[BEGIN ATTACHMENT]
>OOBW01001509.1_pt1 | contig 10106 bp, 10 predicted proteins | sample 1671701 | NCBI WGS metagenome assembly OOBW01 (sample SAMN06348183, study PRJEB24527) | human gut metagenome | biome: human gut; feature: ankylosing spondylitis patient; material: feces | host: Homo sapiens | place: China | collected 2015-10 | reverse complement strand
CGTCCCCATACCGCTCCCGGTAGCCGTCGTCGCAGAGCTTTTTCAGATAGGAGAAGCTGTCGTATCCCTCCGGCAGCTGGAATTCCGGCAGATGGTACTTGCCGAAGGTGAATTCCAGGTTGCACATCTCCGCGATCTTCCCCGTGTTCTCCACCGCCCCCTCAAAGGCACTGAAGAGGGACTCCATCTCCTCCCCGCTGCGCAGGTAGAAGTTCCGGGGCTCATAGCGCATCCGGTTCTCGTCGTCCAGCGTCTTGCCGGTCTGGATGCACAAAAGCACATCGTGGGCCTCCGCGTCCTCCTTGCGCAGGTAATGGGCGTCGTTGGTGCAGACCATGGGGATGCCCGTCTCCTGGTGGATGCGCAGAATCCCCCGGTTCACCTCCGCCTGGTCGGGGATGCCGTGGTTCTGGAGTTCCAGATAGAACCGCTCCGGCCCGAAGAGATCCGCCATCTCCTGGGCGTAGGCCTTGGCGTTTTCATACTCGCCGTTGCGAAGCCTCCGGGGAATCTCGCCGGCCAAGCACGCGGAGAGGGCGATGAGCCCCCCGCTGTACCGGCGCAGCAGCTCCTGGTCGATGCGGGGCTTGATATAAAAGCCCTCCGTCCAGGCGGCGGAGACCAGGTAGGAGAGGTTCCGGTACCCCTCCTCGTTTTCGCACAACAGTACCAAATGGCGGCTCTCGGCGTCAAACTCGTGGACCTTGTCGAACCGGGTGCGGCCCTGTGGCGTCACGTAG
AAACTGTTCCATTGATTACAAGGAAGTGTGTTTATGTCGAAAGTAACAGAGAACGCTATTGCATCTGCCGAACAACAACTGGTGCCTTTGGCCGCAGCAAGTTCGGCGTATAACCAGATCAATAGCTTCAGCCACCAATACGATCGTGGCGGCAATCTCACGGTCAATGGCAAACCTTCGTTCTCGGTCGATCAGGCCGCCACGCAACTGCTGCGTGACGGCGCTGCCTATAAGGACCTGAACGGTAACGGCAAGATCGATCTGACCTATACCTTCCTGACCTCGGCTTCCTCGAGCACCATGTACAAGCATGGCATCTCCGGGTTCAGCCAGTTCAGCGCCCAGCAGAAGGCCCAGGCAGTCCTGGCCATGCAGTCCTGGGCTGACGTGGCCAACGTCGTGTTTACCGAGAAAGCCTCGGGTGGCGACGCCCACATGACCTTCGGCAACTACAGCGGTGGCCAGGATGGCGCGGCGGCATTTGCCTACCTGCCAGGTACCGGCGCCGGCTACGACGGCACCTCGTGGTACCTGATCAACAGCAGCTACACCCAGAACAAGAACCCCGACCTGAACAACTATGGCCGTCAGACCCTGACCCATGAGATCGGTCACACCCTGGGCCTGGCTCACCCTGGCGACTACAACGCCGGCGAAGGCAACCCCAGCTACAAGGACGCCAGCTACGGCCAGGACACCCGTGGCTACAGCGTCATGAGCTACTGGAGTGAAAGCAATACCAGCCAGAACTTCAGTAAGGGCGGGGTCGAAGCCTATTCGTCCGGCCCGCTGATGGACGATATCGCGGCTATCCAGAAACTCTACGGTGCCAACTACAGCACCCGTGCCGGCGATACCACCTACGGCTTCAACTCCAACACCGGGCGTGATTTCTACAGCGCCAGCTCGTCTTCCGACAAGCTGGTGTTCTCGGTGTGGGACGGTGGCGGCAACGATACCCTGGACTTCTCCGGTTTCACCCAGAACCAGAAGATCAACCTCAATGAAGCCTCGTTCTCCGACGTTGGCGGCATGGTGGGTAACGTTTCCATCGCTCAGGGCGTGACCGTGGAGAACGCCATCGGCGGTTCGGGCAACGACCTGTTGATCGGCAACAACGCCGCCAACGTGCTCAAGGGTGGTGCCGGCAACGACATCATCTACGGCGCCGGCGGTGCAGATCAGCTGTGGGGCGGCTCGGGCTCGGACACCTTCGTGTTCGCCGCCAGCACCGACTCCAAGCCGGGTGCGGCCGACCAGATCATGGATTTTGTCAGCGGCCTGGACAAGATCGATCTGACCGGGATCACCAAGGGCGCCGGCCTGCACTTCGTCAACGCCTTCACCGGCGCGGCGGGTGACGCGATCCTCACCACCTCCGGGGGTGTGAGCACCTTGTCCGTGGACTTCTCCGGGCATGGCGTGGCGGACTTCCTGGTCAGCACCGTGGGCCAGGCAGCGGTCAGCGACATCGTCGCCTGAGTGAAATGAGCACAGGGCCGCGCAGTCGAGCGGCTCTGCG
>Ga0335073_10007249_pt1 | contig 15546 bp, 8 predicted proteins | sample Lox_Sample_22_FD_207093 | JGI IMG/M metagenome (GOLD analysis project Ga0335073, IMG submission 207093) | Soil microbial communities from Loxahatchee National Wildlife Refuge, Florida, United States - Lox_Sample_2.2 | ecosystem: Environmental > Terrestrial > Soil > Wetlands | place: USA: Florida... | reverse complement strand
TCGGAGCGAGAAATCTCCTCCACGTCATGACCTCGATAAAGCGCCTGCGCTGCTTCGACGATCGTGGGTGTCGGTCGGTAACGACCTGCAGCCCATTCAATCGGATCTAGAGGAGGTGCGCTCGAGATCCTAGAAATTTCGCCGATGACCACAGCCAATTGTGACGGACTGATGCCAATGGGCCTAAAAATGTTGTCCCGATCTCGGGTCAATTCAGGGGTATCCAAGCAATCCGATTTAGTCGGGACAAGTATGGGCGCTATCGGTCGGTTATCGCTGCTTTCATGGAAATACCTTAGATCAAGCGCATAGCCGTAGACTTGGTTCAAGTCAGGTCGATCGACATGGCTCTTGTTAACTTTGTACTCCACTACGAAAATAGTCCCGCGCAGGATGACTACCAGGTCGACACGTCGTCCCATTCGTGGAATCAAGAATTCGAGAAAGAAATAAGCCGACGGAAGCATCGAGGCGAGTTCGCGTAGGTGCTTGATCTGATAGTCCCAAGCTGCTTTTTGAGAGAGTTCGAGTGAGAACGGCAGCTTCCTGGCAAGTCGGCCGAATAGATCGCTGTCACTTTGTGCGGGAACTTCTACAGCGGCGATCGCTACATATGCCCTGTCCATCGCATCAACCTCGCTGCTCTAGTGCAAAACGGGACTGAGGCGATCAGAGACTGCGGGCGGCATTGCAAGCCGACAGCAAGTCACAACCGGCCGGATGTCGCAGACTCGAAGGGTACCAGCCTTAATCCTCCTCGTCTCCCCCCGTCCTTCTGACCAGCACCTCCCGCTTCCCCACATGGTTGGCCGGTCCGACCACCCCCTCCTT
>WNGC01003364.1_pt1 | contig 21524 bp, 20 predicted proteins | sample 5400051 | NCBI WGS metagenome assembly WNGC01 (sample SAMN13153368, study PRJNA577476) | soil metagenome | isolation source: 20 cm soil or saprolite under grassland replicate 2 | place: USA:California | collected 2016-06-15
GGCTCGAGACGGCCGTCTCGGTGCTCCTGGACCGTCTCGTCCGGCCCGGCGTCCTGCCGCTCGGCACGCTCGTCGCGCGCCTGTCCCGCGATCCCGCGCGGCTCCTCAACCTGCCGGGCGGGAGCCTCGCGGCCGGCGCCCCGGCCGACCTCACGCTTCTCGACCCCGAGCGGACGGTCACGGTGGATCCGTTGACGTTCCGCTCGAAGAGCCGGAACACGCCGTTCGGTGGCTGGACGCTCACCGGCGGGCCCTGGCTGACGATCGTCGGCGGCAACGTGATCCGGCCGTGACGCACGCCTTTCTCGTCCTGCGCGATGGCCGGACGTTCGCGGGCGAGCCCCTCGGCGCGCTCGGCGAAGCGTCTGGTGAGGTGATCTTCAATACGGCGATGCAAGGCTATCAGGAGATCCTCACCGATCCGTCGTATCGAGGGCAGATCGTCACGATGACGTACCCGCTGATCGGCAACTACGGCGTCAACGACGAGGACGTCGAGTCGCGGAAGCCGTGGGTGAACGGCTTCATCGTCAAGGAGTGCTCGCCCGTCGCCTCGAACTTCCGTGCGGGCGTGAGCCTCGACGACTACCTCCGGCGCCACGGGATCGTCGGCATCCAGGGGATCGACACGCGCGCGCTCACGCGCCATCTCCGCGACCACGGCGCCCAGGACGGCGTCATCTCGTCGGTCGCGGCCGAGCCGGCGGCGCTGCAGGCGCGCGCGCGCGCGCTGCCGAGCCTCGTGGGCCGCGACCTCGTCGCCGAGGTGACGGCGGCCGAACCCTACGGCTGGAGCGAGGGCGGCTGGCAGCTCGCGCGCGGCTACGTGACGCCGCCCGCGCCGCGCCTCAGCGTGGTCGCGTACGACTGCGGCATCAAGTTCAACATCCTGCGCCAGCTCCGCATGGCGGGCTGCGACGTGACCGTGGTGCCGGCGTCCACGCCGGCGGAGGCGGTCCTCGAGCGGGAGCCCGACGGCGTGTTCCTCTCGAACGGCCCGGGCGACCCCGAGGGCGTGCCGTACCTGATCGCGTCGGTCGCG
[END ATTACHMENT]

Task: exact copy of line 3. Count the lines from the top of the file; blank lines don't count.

AAACTGTTCCATTGATTACAAGGAAGTGTGTTTATGTCGAAAGTAACAGAGAACGCTATTGCATCTGCCGAACAACAACTGGTGCCTTTGGCCGCAGCAAGTTCGGCGTATAACCAGATCAATAGCTTCAGCCACCAATACGATCGTGGCGGCAATCTCACGGTCAATGGCAAACCTTCGTTCTCGGTCGATCAGGCCGCCACGCAACTGCTGCGTGACGGCGCTGCCTATAAGGACCTGAACGGTAACGGCAAGATCGATCTGACCTATACCTTCCTGACCTCGGCTTCCTCGAGCACCATGTACAAGCATGGCATCTCCGGGTTCAGCCAGTTCAGCGCCCAGCAGAAGGCCCAGGCAGTCCTGGCCATGCAGTCCTGGGCTGACGTGGCCAACGTCGTGTTTACCGAGAAAGCCTCGGGTGGCGACGCCCACATGACCTTCGGCAACTACAGCGGTGGCCAGGATGGCGCGGCGGCATTTGCCTACCTGCCAGGTACCGGCGCCGGCTACGACGGCACCTCGTGGTACCTGATCAACAGCAGCTACACCCAGAACAAGAACCCCGACCTGAACAACTATGGCCGTCAGACCCTGACCCATGAGATCGGTCACACCCTGGGCCTGGCTCACCCTGGCGACTACAACGCCGGCGAAGGCAACCCCAGCTACAAGGACGCCAGCTACGGCCAGGACACCCGTGGCTACAGCGTCATGAGCTACTGGAGTGAAAGCAATACCAGCCAGAACTTCAGTAAGGGCGGGGTCGAAGCCTATTCGTCCGGCCCGCTGATGGACGATATCGCGGCTATCCAGAAACTCTACGGTGCCAACTACAGCACCCGTGCCGGCGATACCACCTACGGCTTCAACTCCAACACCGGGCGTGATTTCTACAGCGCCAGCTCGTCTTCCGACAAGCTGGTGTTCTCGGTGTGGGACGGTGGCGGCAACGATACCCTGGACTTCTCCGGTTTCACCCAGAACCAGAAGATCAACCTCAATGAAGCCTCGTTCTCCGACGTTGGCGGCATGGTGGGTAACGTTTCCATCGCTCAGGGCGTGACCGTGGAGAACGCCATCGGCGGTTCGGGCAACGACCTGTTGATCGGCAACAACGCCGCCAACGTGCTCAAGGGTGGTGCCGGCAACGACATCATCTACGGCGCCGGCGGTGCAGATCAGCTGTGGGGCGGCTCGGGCTCGGACACCTTCGTGTTCGCCGCCAGCACCGACTCCAAGCCGGGTGCGGCCGACCAGATCATGGATTTTGTCAGCGGCCTGGACAAGATCGATCTGACCGGGATCACCAAGGGCGCCGGCCTGCACTTCGTCAACGCCTTCACCGGCGCGGCGGGTGACGCGATCCTCACCACCTCCGGGGGTGTGAGCACCTTGTCCGTGGACTTCTCCGGGCATGGCGTGGCGGACTTCCTGGTCAGCACCGTGGGCCAGGCAGCGGTCAGCGACATCGTCGCCTGAGTGAAATGAGCACAGGGCCGCGCAGTCGAGCGGCTCTGCG